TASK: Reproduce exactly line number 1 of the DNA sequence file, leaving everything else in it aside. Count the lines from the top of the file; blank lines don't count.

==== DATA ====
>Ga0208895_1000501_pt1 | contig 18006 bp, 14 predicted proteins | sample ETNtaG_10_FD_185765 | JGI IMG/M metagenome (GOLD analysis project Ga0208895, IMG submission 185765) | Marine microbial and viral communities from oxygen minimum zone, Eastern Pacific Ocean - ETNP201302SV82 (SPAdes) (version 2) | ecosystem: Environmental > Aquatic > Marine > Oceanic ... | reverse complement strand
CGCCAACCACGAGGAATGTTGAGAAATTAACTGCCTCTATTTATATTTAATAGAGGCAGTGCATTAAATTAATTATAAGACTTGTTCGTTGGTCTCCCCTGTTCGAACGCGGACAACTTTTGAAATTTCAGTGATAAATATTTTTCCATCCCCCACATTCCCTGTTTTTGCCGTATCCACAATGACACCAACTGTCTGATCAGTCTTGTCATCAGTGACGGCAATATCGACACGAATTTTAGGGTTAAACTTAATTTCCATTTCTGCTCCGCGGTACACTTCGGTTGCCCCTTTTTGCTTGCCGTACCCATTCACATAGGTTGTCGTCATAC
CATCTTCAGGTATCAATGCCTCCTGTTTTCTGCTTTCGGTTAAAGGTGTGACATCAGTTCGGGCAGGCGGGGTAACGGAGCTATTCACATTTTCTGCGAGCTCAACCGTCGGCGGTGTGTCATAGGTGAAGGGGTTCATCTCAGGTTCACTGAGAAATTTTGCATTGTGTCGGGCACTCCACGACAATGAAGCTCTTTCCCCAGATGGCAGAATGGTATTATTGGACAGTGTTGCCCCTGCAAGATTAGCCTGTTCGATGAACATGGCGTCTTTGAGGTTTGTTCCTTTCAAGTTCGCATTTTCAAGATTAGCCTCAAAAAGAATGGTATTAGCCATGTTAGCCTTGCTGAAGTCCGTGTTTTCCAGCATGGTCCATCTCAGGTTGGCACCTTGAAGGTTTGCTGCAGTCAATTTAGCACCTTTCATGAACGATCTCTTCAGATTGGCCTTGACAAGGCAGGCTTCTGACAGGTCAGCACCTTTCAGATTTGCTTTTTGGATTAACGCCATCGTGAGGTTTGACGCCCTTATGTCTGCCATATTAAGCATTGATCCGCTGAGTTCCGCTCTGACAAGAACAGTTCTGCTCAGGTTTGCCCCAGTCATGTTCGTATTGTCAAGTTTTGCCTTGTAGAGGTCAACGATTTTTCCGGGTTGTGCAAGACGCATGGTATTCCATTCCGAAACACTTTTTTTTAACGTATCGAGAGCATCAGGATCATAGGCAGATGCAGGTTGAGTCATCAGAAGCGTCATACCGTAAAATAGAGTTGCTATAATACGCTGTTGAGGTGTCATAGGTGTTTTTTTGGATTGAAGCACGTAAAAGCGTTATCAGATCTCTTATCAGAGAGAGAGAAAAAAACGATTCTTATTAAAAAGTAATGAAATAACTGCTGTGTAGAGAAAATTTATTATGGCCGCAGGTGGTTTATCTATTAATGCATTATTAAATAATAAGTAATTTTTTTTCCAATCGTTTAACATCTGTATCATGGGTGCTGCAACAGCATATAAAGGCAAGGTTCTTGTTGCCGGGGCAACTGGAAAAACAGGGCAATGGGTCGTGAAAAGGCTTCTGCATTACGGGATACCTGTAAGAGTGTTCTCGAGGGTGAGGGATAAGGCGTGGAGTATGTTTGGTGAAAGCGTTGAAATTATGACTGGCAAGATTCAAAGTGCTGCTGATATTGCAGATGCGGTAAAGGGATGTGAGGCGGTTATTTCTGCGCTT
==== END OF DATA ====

>Ga0208895_1000501_pt1 | contig 18006 bp, 14 predicted proteins | sample ETNtaG_10_FD_185765 | JGI IMG/M metagenome (GOLD analysis project Ga0208895, IMG submission 185765) | Marine microbial and viral communities from oxygen minimum zone, Eastern Pacific Ocean - ETNP201302SV82 (SPAdes) (version 2) | ecosystem: Environmental > Aquatic > Marine > Oceanic ... | reverse complement strand